Just as cigarettes were becoming widely available and affordable, tobacco manufacturers strongly promoted their use. Massive advertising campaigns, government issue of cigarettes to soldiers during the world wars, glamorization of cigarettes in motion pictures, and the gradual incorporation of women into the smoking market increased the popularity of cigarette smoking in the United States and around the world. Smoking rates peaked in the United States for men in 1955, with 50 percent of men smoking, and in 1966 for women, with 32 percent of women smoking. As a result of clever marketing by the cigarette companies, smoking at that time was considered to be sophisticated, glamorous, individualistic, and even healthful.

While there had been occasional reports on the health hazards of cigarette smoking from the time of King James, the first large-scale studies documenting the link between cigarette smoking and cancer appeared in 1952 (Doll & Hill) and 1956 (Wynder et al.). Subsequently, hundreds of studies have shown that cigarette smoking accounts for 30

percent of cancers—including some cancers of the lung, mouth, throat, esophagus, bladder, and kidney, as well as some leukemia; and that it is the cause of some heart and vascular disease, stroke, emphysema, chronic obstructive lung disease, and other health problems. In 1962 the Royal College of Physicians in the United Kingdom, and in 1964 the U.S. surgeon general, issued reports on smoking and health, indicating that cigarette smoking most probably caused some lung cancers and other health problems. These reports mark the beginning of modern public-health efforts to control tobacco use.

Subsequent landmarks in tobacco control in the U.S. include the following:

• 1965—Federal Cigarette Labeling and Advertising Act (PL89-92) required health warnings on cigarette packages and an annual report to Congress on the health consequences of smoking.

• 1969—Public Health Cigarette Smoking Act (PL91-222) strengthened health warnings on cigarette packs and prohibited cigarette advertising on television and radio.

• 1973—Little Cigar Act (PL93-109) extended the broadcast ban on cigarette advertising to little cigars.

• 1984—Comprehensive Smoking Education Act (PL98-474) required rotation of four specific health warnings and mandated that the cigarette industry provide a list of cigarette additives.

• 1986—Comprehensive Smokeless Tobacco Health Education Act (PL99-252) required three rotating health warnings on Smokeless Tobacco packages and advertisements, a list of additives and nicotine content in smokeless tobacco products, prohibited smokeless tobacco advertising on television and radio, and mandated reports to Congress on smokeless tobacco and a public information campaign on the health hazards of smokeless tobacco.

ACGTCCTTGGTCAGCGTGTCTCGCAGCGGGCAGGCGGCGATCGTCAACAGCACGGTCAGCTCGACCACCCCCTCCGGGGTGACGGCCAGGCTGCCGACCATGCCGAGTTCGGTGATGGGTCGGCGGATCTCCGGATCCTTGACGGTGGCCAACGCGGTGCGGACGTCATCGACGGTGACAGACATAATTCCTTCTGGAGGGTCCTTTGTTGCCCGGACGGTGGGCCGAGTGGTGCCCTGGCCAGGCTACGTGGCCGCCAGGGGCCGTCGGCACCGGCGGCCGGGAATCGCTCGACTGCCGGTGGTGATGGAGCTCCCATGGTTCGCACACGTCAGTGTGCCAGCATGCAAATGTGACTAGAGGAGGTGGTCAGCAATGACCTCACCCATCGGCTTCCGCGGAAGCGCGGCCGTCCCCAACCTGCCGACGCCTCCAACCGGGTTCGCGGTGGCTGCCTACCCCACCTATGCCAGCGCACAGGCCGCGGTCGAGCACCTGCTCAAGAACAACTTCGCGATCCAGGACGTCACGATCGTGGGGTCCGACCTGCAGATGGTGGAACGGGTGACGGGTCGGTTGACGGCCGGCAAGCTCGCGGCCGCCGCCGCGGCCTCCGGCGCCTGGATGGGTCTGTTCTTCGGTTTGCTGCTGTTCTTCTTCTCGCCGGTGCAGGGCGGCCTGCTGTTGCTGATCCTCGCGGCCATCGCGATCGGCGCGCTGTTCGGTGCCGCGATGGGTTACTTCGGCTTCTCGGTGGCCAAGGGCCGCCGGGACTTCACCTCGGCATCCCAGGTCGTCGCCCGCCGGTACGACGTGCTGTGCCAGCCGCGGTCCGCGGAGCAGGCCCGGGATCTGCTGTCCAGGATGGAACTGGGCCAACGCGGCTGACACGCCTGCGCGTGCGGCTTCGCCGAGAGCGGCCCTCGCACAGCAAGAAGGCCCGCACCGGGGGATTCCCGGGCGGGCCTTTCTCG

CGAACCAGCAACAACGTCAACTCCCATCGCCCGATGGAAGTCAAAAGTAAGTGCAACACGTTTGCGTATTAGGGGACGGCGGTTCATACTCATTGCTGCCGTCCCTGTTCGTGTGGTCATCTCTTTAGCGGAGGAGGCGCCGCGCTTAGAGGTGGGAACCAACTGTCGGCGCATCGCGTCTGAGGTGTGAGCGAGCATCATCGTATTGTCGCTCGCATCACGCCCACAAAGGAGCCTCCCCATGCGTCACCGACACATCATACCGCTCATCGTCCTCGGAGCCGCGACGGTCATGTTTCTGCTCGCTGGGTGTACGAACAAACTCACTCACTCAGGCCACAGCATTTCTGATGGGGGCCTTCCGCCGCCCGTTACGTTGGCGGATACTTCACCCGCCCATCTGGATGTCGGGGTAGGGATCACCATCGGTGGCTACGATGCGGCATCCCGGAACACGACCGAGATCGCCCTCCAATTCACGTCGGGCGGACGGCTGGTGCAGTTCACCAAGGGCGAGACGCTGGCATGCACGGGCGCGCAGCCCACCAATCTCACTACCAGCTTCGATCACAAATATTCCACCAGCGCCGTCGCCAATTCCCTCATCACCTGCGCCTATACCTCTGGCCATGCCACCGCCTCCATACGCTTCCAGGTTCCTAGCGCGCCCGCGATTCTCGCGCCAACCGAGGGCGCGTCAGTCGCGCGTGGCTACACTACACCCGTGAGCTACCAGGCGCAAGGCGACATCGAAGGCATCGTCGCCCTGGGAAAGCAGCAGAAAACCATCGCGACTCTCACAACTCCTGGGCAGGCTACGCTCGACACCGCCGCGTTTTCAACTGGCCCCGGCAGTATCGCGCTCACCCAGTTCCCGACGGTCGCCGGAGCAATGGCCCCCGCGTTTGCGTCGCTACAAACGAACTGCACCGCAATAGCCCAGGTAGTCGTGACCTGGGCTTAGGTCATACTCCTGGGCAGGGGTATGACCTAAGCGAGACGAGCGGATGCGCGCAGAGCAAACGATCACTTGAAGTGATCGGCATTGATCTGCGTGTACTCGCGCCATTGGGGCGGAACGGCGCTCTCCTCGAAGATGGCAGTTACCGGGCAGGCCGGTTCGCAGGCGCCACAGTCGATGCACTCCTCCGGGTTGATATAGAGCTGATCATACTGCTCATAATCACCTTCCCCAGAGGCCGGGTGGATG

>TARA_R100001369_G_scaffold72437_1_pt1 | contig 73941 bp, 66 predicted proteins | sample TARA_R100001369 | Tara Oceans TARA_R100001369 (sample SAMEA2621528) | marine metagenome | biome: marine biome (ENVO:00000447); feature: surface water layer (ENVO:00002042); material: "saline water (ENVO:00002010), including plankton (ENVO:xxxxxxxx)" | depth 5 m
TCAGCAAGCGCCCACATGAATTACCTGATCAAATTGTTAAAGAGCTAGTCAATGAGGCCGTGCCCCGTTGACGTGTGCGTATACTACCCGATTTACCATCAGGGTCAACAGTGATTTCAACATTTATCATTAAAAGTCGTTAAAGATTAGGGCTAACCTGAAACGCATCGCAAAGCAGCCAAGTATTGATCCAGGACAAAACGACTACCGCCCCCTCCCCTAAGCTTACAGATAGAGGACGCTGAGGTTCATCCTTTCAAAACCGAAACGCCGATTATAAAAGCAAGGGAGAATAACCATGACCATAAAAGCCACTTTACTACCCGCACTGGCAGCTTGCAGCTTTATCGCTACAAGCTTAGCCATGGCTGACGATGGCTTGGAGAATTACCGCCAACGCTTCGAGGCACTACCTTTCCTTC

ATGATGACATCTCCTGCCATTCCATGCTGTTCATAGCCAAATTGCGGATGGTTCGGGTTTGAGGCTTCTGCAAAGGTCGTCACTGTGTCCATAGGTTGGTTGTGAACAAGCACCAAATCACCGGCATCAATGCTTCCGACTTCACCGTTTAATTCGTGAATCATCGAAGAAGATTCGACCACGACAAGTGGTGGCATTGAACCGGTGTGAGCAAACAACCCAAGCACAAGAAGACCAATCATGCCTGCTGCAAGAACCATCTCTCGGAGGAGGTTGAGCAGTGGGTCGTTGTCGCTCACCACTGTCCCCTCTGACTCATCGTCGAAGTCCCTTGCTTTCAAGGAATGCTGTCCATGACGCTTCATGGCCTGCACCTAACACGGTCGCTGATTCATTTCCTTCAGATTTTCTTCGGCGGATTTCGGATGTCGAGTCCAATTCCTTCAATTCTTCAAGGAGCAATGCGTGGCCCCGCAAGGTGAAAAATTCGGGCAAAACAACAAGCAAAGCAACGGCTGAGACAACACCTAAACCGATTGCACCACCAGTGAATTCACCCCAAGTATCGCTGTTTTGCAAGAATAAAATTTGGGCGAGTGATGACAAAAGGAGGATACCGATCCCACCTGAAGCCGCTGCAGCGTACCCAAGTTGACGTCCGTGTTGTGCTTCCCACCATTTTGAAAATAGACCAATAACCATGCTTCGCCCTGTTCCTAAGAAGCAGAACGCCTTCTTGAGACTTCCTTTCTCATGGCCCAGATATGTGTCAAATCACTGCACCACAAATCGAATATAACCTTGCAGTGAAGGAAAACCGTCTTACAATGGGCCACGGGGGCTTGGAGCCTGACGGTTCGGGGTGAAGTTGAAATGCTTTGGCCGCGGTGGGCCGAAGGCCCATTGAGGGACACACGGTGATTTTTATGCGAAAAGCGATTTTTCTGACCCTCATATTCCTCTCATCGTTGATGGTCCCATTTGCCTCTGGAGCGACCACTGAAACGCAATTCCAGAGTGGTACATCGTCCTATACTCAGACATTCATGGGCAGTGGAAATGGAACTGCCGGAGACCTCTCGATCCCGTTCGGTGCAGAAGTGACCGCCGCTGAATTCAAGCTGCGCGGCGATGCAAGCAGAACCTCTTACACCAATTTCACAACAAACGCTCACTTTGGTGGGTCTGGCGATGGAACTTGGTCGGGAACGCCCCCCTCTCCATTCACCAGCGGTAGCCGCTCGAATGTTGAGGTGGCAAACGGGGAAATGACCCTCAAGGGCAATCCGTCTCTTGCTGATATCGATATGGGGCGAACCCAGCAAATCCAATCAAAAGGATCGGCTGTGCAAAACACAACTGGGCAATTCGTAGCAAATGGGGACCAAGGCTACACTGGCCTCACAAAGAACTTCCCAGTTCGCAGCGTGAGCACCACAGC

The four warnings currently rotated among cigarette packs are the following:

1. Surgeon General's Warning: Smoking Causes

Lung Cancer, Heart Disease, Emphysema, and

May Complicate Pregnancy

2. Surgeon General's Warning: Quitting Smoking Now Greatly Reduces Serious Risks to Your Health

3. Surgeon General's Warning: Smoking by Pregnant Women May Result in Fetal Injury, Premature Birth, and Low Birth-Weight

4. Surgeon General's Warning: Cigarette Smoke Contains Carbon Monoxide.

The three smokeless tobacco warnings that are rotated are these:

1. Warning: This Product May Cause Mouth Cancer

2. Warning: This Product May Cause Gum Disease and Tooth Loss

3. Warning: This Product Is Not a Safe Alternative to Cigarettes

As a consequence of education and other public health activities, tobacco use has declined in the United States. In the late 1900s, 25 percent of Americans, about 43 million people, smoke. About 45 million former smokers have quit. Unfortunately, adult smoking rates have been declining very slowly in recent years because adolescents are taking up smoking at undiminishing rates and grow up to become addicted adult smokers.

(See also: Advertising and Tobacco Use; Nicotine Delivery Systems for Smoking Cessation)